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Favorite cheese with eggs - omelets/scrambled?

fldhkybnva Apr 15, 2013 06:25 PM

I have recently developed a love for omelets although perhaps they are just convenient vehicles for gobs of cheese. Either way, I love a cheesy omelet. I have been exploring the range of Cheddars so far and don't have too much experience with cheese although that is rapidly changing as I discover it's wonderfulness and the fridge seems to accumulate more and more every week. I do like a flavorful cheese - my favorite currently are Cheddars in the 2 year age bracket. I think omelets are a great way to showcase cheese if you don't want to eat it plain or with crackers because they are simple and don't muddle the cheese flavor. So as I explore, I thought I'd ask do you have any favorite cheeses for omelets?

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    sandylc RE: fldhkybnva Apr 15, 2013 06:28 PM

    Emmentaler is very good, too.

    1. 1POINT21GW RE: fldhkybnva Apr 15, 2013 10:09 PM

      American.

      2 Replies
      1. re: 1POINT21GW
        njmarshall55 RE: 1POINT21GW Apr 16, 2013 04:34 AM

        Agreed. Yellow or white.

        1. re: njmarshall55
          Teague RE: njmarshall55 Jun 24, 2013 06:41 PM

          I have to say this is my favorite too. In fact, my once-a-month or so diner breakfast can only be at locations where I am sure they will not sully my omelet with natural cheese. Yellow, white, hoffman's super sharp, all fine, but it must be processed.

      2. ninrn RE: fldhkybnva Apr 15, 2013 10:37 PM

        Adding a little cream cheese, along with other cheeses, to scrambled eggs and omelets makes the egg very tender and adds a tang that highlights the other cheeses' flavors. As primary cheeses, I like cheddars, pepper jack and dill havarti.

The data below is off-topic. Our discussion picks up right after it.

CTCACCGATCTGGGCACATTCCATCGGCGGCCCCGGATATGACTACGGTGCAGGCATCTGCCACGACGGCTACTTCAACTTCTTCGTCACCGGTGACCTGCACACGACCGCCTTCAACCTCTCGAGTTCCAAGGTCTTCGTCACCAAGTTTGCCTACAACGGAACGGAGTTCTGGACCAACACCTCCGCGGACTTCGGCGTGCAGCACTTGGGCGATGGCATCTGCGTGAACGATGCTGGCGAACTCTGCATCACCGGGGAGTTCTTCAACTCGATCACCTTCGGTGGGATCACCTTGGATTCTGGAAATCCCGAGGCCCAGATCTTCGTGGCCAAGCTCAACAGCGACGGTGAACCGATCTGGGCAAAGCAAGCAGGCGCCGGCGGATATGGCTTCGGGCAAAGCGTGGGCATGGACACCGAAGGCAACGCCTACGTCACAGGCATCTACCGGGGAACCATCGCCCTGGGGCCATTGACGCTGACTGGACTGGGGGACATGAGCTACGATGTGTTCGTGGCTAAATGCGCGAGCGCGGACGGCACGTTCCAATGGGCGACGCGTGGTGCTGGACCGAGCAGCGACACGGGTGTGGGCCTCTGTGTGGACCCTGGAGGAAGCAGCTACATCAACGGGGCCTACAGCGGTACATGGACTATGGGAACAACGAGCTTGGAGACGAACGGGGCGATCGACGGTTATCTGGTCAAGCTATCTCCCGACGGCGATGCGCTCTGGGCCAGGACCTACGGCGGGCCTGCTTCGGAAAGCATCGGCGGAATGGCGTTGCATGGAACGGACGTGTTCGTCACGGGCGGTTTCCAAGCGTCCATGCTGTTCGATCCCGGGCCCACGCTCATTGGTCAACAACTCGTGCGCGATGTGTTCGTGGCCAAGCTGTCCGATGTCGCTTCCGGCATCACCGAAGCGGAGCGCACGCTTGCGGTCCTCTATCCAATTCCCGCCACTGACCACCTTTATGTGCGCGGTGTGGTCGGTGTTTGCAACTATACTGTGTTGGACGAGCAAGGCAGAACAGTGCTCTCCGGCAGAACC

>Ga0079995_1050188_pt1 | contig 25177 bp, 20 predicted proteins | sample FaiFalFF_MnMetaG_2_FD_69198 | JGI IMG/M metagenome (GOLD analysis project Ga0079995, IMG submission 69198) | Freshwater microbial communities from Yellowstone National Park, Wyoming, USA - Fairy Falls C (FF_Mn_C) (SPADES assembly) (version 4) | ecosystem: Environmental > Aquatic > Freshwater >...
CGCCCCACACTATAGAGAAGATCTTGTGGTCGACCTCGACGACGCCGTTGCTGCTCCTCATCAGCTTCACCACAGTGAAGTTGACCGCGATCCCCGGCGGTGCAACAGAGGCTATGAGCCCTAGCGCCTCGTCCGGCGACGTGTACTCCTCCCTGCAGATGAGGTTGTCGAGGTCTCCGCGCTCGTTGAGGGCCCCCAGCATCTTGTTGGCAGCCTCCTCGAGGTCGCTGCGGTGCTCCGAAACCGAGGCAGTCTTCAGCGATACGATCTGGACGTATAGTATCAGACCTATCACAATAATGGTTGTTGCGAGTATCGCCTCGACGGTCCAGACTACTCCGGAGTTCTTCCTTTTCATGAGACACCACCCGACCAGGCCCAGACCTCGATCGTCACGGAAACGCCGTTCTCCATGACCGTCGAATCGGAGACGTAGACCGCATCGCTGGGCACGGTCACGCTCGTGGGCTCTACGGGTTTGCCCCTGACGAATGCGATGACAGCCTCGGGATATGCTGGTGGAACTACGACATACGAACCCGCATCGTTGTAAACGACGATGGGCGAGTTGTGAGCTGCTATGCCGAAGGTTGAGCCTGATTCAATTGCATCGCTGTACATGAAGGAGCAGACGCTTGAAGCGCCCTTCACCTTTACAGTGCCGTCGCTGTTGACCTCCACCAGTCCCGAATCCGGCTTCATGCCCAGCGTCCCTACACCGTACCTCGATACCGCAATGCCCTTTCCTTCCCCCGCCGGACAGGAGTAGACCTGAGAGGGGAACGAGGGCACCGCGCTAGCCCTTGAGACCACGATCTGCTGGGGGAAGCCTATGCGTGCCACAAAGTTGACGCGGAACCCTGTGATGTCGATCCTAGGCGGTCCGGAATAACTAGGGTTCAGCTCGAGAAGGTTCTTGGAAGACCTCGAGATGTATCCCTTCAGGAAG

5 Replies
        1. re: ninrn
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          sedimental RE: ninrn Apr 15, 2013 11:04 PM

          Mmmmm...yes to cream cheese and the rest of these cheeses ..... and I really like fontina and eggs too.

          1. re: sedimental
            fldhkybnva RE: sedimental Apr 16, 2013 05:24 AM

            I've never had fontina, it's creamy and mild right?

            1. re: fldhkybnva
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              sedimental RE: fldhkybnva Apr 16, 2013 07:42 AM

              Yes, it is great melted.

              1. re: sedimental
                grayelf RE: sedimental Jun 24, 2013 04:45 PM

                I love fontina in eggs but I would not necessarily characterize it as mild. It can get quite a funk to it.

                1. re: grayelf
                  fldhkybnva RE: grayelf Jun 24, 2013 06:26 PM

                  Ive been eating a lot of fontina, it's a new favorite.

        2. 1POINT21GW RE: fldhkybnva Apr 15, 2013 11:07 PM

          fldhkybnva, as a side note, if you're interested in cheeses, see if you can get your hands on some BellaVitano/MontAmore (same cheese, just different end process: wheel vs. brick). This is my current favorite cheese BY FAR. It is a perfect blend between an aged cheddar and Parmigiano-Reggiano. It is out of this world as a stand-alone cheese or coupled with crackers. It is also a wonderful melting cheese so you can let your imagination run wild with it.

          It has won a gold medal and first place in two of the top cheese competitions in the world among other top awards and it earns every bit of them.

          http://www.sartoricheese.com/products...
          http://www.sartoricheese.com/products...

          Costco near me sells BellaVitano for a fraction of anywhere else I've found it at $7.59 per pound.

          10 Replies
          1. re: 1POINT21GW
            fldhkybnva RE: 1POINT21GW Apr 16, 2013 05:21 AM